City Council looks to declare its independence

Three committee chairs are working behind the scenes to reorganize and empower the City Council before a new mayor and Council are seated.

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Chicago City Hall.

Chicago City Hall.

Sun-Times file

Mayor Lori Lightfoot punished her enemies and rewarded her friends in a City Council reorganization that was the first test of her political clout.

Despite a municipal code that empowers the City Council to reorganize itself, alderpersons ceded that power to the newly elected mayor, who was given carte blanche to dictate the number of committees and hand-pick committee chairs.

Mayoral runoff candidates Brandon Johnson and Paul Vallas may not get that same opportunity.

Finance Committee Chairman Scott Waguespack (32nd), Contracting Oversight and Equity Chairman Jason Ervin (28th) and Rules Committee Chairwoman Michelle Harris (8th) are working behind the scenes to reorganize and empower the Council before a new mayor and Council are seated.

Waguespack denied the motive is self-preservation for committee chairs who stuck with Lightfoot and now fear being stripped of those positions by Johnson or Vallas.

It’s about making the changes in structure and rules that are needed to turn a Council that has long been a rubber stamp for Chicago mayors into the independent watchdog Chicago voters want and deserve, Waguespack said.

“I wouldn’t mind having Finance again, after what we’ve done to try to clean it up. People want to see it continue to move in that direction. But it’s not really about that. It’s more about empowering the Council to be stronger,” Waguespack said.

“Both of these candidates have said that they want to see the Council pick their own committees. On Vallas’ website, it says, ‘Empower the City Council to select its own chairs.’”

Ald. Scott Waguespack (32nd) speaks during an Oct. 3 Chicago City Council meeting at City Hall.

Ald. Scott Waguespack (32nd) speaks during a Chicago City Council meeting at City Hall last October.

Ashlee Rezin/Sun-Times file photo

Waguespack said “pretty open dialogue” is going on behind the scenes with alderpersons who supported the top four finishers in round one of the mayoral sweepstakes: Vallas, Johnson, Lightfoot and U.S. Rep. Jesus “Chuy” Garcia (D-Ill.)

“People have called and asked if they could have certain committees, and we haven’t started slotting in committees yet. People were kind of just asking around about who’s gonna be where and what people would like,” Waguespack said.

“We’re just soliciting input from aldermen, first on possible rules changes for the next term. And then the other thing was just looking at the possibility of organizing the Council as a group to look at how we’re gonna try to just be a stronger Council, like a lot of people have been saying.”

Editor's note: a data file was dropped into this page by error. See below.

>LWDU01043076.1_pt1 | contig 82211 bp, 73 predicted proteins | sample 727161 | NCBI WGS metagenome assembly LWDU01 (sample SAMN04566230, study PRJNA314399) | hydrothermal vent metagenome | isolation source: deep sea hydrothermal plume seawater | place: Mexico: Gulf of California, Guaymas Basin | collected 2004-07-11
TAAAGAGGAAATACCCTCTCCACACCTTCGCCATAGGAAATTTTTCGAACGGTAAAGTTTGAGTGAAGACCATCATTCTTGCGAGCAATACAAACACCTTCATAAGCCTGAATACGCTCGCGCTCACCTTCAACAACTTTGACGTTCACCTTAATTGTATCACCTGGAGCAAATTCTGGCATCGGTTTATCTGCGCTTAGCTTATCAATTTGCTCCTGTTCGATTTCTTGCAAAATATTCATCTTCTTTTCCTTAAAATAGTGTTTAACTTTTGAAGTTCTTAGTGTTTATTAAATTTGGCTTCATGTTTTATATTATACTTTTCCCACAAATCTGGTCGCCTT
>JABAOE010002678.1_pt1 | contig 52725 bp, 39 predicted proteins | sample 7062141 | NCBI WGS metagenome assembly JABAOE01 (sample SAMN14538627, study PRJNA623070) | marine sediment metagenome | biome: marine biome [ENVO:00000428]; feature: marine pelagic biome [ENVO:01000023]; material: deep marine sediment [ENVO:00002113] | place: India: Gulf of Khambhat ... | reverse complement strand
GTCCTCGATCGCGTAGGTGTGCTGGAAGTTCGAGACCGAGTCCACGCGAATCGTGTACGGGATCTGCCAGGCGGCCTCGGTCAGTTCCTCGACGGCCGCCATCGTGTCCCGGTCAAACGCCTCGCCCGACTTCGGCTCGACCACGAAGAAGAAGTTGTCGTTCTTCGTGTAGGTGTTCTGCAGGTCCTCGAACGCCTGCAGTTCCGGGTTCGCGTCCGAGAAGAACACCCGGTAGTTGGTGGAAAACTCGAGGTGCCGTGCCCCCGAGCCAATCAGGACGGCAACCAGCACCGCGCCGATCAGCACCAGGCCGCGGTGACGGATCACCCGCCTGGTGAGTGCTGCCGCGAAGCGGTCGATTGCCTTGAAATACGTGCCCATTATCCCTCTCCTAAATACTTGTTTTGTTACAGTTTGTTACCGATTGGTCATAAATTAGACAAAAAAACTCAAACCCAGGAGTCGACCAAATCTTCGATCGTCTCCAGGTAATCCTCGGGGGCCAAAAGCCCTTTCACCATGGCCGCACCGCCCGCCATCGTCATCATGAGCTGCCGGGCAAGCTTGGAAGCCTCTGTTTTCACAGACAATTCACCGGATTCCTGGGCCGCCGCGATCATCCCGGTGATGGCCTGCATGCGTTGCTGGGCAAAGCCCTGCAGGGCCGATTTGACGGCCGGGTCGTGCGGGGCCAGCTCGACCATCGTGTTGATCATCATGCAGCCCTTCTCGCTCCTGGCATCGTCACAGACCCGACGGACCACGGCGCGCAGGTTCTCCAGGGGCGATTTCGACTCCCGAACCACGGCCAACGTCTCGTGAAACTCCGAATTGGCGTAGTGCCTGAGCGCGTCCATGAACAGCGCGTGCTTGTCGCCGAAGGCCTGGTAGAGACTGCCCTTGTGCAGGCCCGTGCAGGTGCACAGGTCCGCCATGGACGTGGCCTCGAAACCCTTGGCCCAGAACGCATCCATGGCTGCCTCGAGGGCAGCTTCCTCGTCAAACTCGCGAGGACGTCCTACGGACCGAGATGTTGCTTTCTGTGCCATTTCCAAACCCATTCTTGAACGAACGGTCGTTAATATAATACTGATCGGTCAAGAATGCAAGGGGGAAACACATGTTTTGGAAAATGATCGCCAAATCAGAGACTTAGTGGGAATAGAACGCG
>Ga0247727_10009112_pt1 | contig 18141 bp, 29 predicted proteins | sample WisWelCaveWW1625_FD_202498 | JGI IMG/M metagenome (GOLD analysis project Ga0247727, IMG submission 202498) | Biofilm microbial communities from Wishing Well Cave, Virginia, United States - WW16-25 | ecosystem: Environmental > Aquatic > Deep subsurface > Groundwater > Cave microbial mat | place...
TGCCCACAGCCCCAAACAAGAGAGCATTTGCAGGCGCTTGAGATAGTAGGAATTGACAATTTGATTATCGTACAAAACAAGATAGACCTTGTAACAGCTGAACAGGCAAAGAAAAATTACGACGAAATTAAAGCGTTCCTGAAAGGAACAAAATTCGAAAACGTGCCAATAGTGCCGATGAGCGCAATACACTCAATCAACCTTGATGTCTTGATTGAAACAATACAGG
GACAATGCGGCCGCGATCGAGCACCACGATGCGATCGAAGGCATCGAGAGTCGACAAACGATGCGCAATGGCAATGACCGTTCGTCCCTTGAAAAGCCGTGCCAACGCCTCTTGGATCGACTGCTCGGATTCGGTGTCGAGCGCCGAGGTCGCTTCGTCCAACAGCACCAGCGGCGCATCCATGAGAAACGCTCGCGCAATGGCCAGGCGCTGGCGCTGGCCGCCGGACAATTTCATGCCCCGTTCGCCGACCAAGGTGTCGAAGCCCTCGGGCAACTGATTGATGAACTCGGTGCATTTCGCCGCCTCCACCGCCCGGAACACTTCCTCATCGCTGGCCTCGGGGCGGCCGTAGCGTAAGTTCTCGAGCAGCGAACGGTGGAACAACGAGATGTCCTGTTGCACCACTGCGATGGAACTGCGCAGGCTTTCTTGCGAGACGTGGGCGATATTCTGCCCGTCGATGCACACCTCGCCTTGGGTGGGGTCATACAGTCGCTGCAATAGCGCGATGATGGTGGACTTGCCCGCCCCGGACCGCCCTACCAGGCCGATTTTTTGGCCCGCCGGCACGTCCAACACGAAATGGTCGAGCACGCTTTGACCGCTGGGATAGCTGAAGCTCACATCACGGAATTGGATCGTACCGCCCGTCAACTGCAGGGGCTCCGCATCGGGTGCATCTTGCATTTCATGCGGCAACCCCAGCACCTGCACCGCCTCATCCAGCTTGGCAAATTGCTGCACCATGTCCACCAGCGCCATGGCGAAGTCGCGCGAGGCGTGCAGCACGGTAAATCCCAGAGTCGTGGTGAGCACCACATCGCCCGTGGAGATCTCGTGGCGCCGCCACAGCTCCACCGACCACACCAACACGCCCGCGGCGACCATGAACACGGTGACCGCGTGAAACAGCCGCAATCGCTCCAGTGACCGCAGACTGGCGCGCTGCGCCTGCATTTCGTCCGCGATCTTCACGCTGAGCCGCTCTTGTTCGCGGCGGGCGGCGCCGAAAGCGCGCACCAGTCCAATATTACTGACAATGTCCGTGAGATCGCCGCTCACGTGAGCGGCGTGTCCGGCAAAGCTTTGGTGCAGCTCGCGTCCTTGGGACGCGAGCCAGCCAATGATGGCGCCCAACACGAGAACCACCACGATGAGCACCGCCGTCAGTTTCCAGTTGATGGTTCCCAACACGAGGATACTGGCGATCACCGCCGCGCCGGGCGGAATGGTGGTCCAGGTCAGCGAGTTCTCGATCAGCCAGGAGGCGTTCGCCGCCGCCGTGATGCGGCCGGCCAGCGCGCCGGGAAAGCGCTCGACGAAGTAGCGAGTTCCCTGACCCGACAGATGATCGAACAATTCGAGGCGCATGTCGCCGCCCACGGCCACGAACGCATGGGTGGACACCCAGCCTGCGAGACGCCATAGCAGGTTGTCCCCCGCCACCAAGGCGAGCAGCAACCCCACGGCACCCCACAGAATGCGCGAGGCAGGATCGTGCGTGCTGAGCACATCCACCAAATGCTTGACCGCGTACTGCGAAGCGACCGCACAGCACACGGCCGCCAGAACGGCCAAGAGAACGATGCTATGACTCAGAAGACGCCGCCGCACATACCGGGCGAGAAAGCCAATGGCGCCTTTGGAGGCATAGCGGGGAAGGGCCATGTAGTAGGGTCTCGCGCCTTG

Waguespack acknowledged the lineup of committees and chairs could not be voted on until after the inauguration in mid-May.

But he hopes before then, a consensus is reached on the number of committees, a potential lineup of leaders, reining in direct introductions and other possible rules changes.

Why wait until after Lightfoot was defeated to claim the Council’s rightful power?

“We were actually working on it before she became mayor. But nobody could get together and decide how we were gonna do it. … There was a lot of argument back and forth,” Waguespack said.

“Nobody ever stood up and said, ‘Can we all get together and try to figure this out?’ Nobody,” he said.

Ervin, who also chairs the Council’s Black caucus, was one of Lightfoot’s most outspoken supporters. He’d even tried to narrow the field by warning that, with seven African American candidates and a diminished and divided Black vote, the African American community risks “losing it all.”

Ald. Jason Ervin (28th) speaks during an Oct. 3 Chicago City Council meeting at City Hall.

Ald. Jason Ervin (28th) speaks during a Chicago City Council meeting at City Hall last October.

Ashlee Rezin/Sun-Times file photo

Ervin made no apologies for waiting until now to stand up to whomever wins the April 4 mayoral runoff.

“Why not now? I can’t speak to before. I can talk about the present and in the future. It’s about the Council empowering itself. We don’t need to seek permission to have a conversation,” Ervin said.

“This poses a unique opportunity. We’re sitting down and having a conversation. Who knows what’s gonna happen?” he said.

Harris could not be reached for comment.

Vallas and Johnson both favor a more independent Council, one that chooses its own leaders with input from the new mayor.

Vallas has said he wants to create a “truly independent” Council budget office that has the power to scrutinize spending at all agencies of local government, including Chicago Public Schools.

Vallas is not the first to call for structural change to reawaken the Council.

Former Inspector General Joe Ferguson, who was openly criticized then forced out by Lightfoot, has launched a nonprofit, “Re-Imagine Chicago,” to do the same thing.

“I go back to the phrase, ‘learned helplessness.’ The mayor runs the City Council. There is no good outcome anywhere in which a single person basically decides everything,” Ferguson has said.

“You need that critical tension,” he said. “We need a City Council that actually has the expertise and works together collectively through a structure that actually puts the mayor to the test and doesn’t let things just get rammed through.”


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